He's been there before.
But it hadn't been.
And I wondered why.
I think I'll tell you what I saw and then I'll tell you how I chose to understand it. I'd be curious to know how you choose to understand it too ...
We parked ourselves at a table. Ruby and Sadie had appointments at the hairdressers upstairs and we decided we'd have a bite of lunch as we waited for the appointment time. We, being robopaths, chose to sit at the same table as we always sit. For some reason our favourite seems to be everyone else's least favourite because even when the place is full, this table is often empty. As the kids got busy taking off their coats and talking about what they wanted to eat, I pulled in and got myself parked.
One of the kiosks that I often get lunch from sometimes has eggplant parmigiana as a special. I looked to see if it was available. I waved to the guy who works here, he's lovely, he's friendly and though he speaks not a word of English, he manages to take orders and give change without too much fuss or bother. I noticed that there was a walker parked right at the entrance way into the stall - where employees enter to cook and serve. I thought that, perhaps, someone was in there leaning against the wall, out of my sight, and chatting with him.
He's not chatting with anyone.
I looked around to see who had left their walker there.
There's no one around in the immediate area who looks like they need a walker.
Ruby went over to see if they had cheese pizza available and I saw him move to get near to speak to her. Though I've seen him many times before, I'd never really noticed how he moves behind the counter. He moves by using his hands and his arms - he places them, locks them in place, and then swings his lower body. The walker belongs to him.
And now it's parked.
Right at the entrance.
Where it's never been parked before.
It was placed in such a way that it would be impossible NOT to see it.
OK - that's what I saw.
Here's how I interpreted it - and I know that this is an interpretation.
He was making a statement of some kind.
He was 'coming out of the closet' with his disability and making it present and real for all to see.
I believe there was a purpose in his action.
I don't know what it was about that day, or why he had made the decision. But I do know that the presence of the walker there does something and says something. And I think that what it does and what it says are important.
I say that the walker was a symbol of disability pride and disability defiance.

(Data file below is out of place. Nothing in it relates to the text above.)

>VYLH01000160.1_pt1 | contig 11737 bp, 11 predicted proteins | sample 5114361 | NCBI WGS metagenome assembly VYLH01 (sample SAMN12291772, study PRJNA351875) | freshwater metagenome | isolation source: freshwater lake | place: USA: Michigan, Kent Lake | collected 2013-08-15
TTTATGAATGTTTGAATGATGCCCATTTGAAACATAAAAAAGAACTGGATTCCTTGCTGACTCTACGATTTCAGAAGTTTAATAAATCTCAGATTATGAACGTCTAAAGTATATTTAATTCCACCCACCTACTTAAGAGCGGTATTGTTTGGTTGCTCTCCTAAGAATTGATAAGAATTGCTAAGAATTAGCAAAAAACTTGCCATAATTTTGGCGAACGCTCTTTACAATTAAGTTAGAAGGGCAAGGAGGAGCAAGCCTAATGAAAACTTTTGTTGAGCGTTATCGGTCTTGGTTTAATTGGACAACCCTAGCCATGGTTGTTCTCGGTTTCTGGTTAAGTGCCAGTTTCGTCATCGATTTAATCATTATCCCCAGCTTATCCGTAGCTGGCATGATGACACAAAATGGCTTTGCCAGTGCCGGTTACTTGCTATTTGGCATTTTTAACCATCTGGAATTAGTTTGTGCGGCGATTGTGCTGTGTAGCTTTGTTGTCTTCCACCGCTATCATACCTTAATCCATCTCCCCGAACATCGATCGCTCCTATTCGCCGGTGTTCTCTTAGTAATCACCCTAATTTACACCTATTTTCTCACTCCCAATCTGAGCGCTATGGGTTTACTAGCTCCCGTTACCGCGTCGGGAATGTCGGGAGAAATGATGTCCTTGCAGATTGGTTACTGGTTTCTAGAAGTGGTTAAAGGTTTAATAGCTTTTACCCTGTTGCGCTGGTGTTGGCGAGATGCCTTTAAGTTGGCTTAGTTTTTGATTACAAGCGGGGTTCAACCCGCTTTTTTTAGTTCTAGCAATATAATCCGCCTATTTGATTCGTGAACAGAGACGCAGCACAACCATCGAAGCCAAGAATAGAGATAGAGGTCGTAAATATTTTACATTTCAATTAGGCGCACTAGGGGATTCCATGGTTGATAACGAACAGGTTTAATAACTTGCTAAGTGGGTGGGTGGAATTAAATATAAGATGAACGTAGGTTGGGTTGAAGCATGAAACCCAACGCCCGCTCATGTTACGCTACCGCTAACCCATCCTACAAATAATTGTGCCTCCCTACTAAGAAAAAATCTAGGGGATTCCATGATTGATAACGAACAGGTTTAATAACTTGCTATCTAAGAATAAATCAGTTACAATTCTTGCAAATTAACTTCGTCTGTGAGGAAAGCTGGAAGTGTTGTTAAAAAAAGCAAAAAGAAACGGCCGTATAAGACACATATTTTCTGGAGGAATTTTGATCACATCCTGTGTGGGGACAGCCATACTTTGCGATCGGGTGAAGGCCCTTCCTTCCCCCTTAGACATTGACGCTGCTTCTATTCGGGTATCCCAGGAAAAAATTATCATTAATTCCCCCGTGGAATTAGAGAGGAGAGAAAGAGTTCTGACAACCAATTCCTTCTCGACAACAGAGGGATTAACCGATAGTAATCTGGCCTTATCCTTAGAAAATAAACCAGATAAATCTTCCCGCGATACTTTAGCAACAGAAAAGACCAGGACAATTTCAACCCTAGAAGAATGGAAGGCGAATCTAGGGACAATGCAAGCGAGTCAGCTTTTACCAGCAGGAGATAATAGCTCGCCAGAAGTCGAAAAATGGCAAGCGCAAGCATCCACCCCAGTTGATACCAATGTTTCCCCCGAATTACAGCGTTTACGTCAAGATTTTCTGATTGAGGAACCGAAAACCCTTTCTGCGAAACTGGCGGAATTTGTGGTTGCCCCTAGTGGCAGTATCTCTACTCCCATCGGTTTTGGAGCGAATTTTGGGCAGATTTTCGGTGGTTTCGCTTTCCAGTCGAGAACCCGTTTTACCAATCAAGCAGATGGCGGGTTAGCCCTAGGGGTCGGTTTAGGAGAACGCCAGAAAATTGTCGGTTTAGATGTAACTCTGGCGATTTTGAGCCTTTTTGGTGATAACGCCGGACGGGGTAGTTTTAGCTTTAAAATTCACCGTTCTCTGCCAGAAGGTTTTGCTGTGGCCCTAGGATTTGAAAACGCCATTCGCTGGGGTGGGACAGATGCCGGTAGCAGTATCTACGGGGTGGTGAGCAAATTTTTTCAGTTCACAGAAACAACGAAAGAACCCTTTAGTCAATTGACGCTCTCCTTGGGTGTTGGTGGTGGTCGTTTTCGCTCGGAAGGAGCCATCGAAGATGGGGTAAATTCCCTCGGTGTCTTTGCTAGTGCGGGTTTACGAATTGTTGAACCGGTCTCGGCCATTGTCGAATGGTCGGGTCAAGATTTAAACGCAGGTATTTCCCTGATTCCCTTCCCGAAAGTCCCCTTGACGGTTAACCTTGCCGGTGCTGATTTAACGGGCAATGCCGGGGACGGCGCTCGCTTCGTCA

What say you all?
I agree completely--that's what I would think too. It's a beautiful moment. Since being diagnosed with DID, I've found it important to come out in various ways to others, which has to do with many factors. One way I do it is in fairly subtle ways similar to what you are describing. Other, less subtle ways, are in feeling comfortable telling people directly such as yourself. I met you briefly once in 2004 but I learned enough about you in 30 seconds to know that I could trust you last week with information that I haven't shared with long-time "colleagues" and my own parents. That's also why we will be reading your book, First Contact, the book you signed for me in 2004, in our philosophy course this semester. I try to tell people about stories such as the one you are describing and it has become apparent to me that I'm simply speaking another language. I think it's because I'm conversational in this language, so to speak. It's a language of subtlety, nuance, metaphor and I find you, sir, to be quite fluent.
Im thinking his walker is takeing up your parking space Dave and who is going to pay for my daughters no meat no veggie pizza. A little interference? maybe pizza should be on the house ruby. wink wink
I think you may be completely right. He may also have had issues with someone intruding into his space and chose to block the entrance with the best available option.
My first thought was the perhaps he wasn't feeling quite up to par and needed his walker close by? I may be completely wrong David, and you may be completely right. Only he would know :) Nice thought though Dave
I think your interpretation is unwarranted. I presume the man had his reasons for having the walker there and I'm baffled why anyone would go any further. (I'm unusually loth to presume intent, but my boyfriend -who isn't- doesn't get this one, either.)
If I were to try to guess why the device was left there, I'd begin with purely practical reasons (was there a messy/sticky floor? was something taking up the usual space? did he happen to find it more convenient than the former place?), then go on to requirements (maybe someone above him told him not to do as he had before), and finally to inexperience (is it new and he's figuring out where to put it?). I doubt disability pride would even come into my figuring, at least not unless pride means only that you aren't so ashamed of disability that you'd hide the device even if very impractical.
And a reason for it not to be "disability pride/defiance": With all the experience you've working with people with disabilities and with having a disability yourself, until you were looking for it, you pegged the man as part of "no one [...] who looks like they need a walker". How many more naive people do you expect would make the connection?
What you said about "coming out of the closet" bothers me, mainly because it suggests that before, the man was hiding his disability. What is obvious visible disabilities in one setting might not be obvious (or, indeed, come up at all). I hope you wouldn't think he was hiding or ashamed of his disability because you'd never noticed in the limited context of your contact.
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